Public distrust in science and regulation is widely discussed today. The issue of public trust is at the fore, and there is a growing body of literature that discusses its meaning and function. Voices are being raised that advocate the need for more deliberative, democratic, and communicative ways to earn trust.  Lack of public trust in regulation has also led to an explosion in risk management practices.  This study examines trust for public understandings of science and for risk communication. It argues that trust is a modality of action that is relational, emotional, asymmetrical, and anticipatory. Hence, trust does not develop through information and the uptake of knowledge but through emotional involvement and sense-making. The article summarises trust cannot be achieved by being a spectator, by passively being fed knowledge, or  standing alone outside of social life. Instead, trust is created when citizens are emotionally involved, take part, have a say, and in some sense are able to recognize themselves in the recipient of their trust. Trust is not only relational, but also emotional.


The impact of alcohol in pedestrian trauma

December 12, 2012

From Trauma

Alcohol-related injuries represent a significant global health burden. While much has been done to raise public awareness and decrease drunk-driving rates in many parts of the world, alcohol use by both drivers and vulnerable roadway users continues to play a notorious role in traffic safety and impedes the success of injury prevention efforts. There is a high prevalence of alcohol use among pedestrians who are struck by motor vehicles, especially in collisions involving pedestrian fatalities. This article considers the high prevalence of alcohol use among pedestrians who are struck by motor vehicles, especially in collisions involving pedestrian fatalities. Alcohol use by pedestrians impairs judgment and coordination leading to risky street-crossing behaviors. Pedestrians who are drunk sustain more severe injuries, require more imaging, encounter more complications, and require longer hospital LOS. The prevention focus should evolve from strategies focusing primarily on motor vehicle occupants to ones that target the vulnerabilities and distractions of pedestrians and which emphasize a safe co-existence within their shared environment.


Climate change and the emergence of new organizational landscapes

December 11, 2012

Special Issue

From Organization Studies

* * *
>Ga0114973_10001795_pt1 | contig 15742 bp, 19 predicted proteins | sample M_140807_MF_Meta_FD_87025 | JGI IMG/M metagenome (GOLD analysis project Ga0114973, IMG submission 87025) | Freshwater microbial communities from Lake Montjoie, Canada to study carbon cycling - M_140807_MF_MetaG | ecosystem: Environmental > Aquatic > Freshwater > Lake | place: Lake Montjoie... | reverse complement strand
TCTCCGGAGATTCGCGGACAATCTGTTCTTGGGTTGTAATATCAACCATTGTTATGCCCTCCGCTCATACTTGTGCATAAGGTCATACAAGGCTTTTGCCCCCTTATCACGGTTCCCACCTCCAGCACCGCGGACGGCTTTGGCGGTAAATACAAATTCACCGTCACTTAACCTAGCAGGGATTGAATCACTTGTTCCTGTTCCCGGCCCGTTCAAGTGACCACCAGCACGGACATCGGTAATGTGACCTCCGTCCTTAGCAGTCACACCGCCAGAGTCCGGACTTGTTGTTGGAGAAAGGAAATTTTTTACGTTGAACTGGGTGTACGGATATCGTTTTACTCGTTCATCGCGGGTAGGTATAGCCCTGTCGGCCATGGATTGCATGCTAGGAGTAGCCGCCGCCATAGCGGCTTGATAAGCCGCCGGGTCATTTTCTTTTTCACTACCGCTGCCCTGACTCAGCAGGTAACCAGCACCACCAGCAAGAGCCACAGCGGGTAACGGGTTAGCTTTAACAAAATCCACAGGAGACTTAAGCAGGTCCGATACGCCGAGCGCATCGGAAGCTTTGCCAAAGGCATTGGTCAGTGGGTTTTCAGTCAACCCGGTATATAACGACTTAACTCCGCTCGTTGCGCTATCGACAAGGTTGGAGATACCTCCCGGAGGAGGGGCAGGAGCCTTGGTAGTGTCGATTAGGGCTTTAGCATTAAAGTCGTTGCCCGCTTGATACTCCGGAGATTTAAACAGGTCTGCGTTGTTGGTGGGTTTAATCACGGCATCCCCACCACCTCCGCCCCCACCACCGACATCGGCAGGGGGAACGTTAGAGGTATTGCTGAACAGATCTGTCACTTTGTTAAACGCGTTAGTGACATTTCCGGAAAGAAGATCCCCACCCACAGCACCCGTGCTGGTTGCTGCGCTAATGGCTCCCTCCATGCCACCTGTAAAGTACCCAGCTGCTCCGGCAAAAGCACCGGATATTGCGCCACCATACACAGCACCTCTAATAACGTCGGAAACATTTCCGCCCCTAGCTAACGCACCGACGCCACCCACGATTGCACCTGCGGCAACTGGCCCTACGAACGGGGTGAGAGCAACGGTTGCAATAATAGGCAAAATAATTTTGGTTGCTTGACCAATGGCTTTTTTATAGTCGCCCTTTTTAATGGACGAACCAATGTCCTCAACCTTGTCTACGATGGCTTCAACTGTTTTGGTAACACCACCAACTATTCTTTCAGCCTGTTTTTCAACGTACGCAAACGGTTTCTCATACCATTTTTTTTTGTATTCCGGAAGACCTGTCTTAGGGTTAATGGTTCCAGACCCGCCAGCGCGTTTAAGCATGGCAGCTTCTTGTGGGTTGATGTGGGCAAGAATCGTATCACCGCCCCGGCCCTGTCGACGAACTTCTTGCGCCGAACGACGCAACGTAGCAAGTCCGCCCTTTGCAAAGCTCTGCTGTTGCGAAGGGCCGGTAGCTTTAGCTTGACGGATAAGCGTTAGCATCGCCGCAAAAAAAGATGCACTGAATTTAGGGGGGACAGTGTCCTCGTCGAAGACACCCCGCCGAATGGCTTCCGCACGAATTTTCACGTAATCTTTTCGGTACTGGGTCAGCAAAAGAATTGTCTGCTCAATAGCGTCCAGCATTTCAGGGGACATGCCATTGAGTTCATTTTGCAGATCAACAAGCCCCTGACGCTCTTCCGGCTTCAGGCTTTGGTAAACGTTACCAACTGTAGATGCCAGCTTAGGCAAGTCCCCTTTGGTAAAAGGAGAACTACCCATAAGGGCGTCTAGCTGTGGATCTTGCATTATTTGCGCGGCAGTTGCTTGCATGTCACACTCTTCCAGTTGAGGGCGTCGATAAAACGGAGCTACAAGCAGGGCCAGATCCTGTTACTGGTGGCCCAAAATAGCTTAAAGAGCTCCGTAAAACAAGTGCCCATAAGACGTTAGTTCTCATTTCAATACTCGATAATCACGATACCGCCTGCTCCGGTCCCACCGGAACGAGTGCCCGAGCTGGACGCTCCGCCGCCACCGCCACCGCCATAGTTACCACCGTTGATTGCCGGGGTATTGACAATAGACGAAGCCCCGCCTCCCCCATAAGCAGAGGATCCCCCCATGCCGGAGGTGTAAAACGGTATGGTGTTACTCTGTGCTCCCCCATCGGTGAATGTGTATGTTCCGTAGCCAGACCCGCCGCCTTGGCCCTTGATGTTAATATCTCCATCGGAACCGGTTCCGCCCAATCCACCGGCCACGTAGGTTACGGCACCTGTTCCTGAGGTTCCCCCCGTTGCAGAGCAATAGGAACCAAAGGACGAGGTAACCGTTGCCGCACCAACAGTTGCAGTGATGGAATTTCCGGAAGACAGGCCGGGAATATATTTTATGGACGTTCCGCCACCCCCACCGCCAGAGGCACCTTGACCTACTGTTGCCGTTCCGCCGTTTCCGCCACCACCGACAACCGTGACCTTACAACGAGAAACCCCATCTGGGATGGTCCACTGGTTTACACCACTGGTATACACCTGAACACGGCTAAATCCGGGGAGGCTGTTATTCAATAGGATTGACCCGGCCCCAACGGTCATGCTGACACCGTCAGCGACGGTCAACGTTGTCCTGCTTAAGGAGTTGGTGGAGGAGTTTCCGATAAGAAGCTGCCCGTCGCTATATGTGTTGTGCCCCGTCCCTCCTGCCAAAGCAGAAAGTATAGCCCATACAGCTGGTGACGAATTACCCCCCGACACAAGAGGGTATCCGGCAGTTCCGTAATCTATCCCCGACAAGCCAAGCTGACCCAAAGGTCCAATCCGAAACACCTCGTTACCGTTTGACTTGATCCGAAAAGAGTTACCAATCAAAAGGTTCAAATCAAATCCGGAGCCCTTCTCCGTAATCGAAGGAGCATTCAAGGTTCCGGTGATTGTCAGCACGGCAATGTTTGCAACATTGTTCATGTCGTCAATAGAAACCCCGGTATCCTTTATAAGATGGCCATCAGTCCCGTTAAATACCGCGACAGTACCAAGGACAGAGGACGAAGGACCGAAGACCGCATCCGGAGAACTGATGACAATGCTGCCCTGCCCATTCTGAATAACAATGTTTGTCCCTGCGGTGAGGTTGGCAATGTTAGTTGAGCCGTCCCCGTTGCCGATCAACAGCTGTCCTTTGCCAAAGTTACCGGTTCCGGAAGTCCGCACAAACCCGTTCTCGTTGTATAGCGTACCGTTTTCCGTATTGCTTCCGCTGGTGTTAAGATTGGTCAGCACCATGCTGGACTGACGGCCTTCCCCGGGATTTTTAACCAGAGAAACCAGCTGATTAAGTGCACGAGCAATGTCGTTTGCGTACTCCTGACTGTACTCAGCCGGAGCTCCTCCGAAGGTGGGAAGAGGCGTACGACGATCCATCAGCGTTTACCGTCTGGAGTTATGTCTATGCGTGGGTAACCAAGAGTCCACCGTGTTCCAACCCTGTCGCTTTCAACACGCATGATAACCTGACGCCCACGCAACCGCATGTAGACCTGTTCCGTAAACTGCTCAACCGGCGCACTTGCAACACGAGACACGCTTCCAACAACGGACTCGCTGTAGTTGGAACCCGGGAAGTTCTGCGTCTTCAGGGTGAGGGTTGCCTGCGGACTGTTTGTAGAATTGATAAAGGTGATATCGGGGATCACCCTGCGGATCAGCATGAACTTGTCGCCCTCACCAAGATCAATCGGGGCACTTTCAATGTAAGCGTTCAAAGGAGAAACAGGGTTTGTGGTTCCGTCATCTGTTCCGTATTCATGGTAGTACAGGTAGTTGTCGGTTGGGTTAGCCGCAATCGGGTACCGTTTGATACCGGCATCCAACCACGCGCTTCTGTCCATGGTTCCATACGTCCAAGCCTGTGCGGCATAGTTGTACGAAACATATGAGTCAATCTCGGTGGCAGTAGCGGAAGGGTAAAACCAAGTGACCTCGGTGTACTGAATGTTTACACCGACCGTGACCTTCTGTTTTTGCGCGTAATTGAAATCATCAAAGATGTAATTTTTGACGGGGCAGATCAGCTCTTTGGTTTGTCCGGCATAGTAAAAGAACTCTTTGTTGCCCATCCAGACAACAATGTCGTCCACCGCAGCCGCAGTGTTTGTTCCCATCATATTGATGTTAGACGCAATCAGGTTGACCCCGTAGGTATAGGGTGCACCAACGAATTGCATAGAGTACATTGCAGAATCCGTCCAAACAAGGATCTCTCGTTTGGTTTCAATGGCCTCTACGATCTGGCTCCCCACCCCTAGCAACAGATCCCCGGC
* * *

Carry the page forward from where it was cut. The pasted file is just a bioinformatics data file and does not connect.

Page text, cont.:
Climate change for many is a critical issue. There appears to be a general consensus among the countries that constitute the United Nations Framework Convention on Climate Change (UNFCCC) that a 2° Celsius warming of the planet will have dangerous, perhaps even catastrophic, consequences. More than 20 years after climate change was recognized as a critical problem, efforts to address it show a record of failure. Despite high-level efforts by states under the UNFCCC and its Kyoto Protocol, there is still no legally binding agreement to effectively cut carbon dioxide emissions globally.

This special issue recognizes that climate change is not just an environmental problem requiring technical and managerial solutions; it is a political issue where a variety of organizations – state agencies, firms, industry associations, NGOs and multilateral organizations – engage in contestation as well as collaboration over the issue. Given the urgency of the problem and the need for a rapid transition to a low-carbon economy, there is a pressing need for organization scholars to develop a better understanding of apathy and inertia in the face of the current crisis and to identify paths toward transformative change. The seven papers in this special issue examine strategies, discourses, identities and practices in relation to climate change at multiple levels.


Effect of type and severity of partner abuse on women’s health, quality of life and help seeking

December 6, 2012

Effect of type and severity of intimate partner violence on women’s health and service use: Findings from a primary care trial of women afraid of their partners

From Journal of Interpersonal Violence

Intimate partner violence (IPV) has a major impact on women’s wellbeing. This article describes socio-demographic characteristics, experiences of abuse, health, safety, and use of services in women enrolled in the Women’s Evaluation of Abuse and Violence Care (WEAVE) project. The WEAVE project is the first family practice based trial testing the effect of screening plus intervention for IPV on women’s health and wellbeing. The study explores associations between type and severity of abuse and women’s health, quality of life, and help seeking.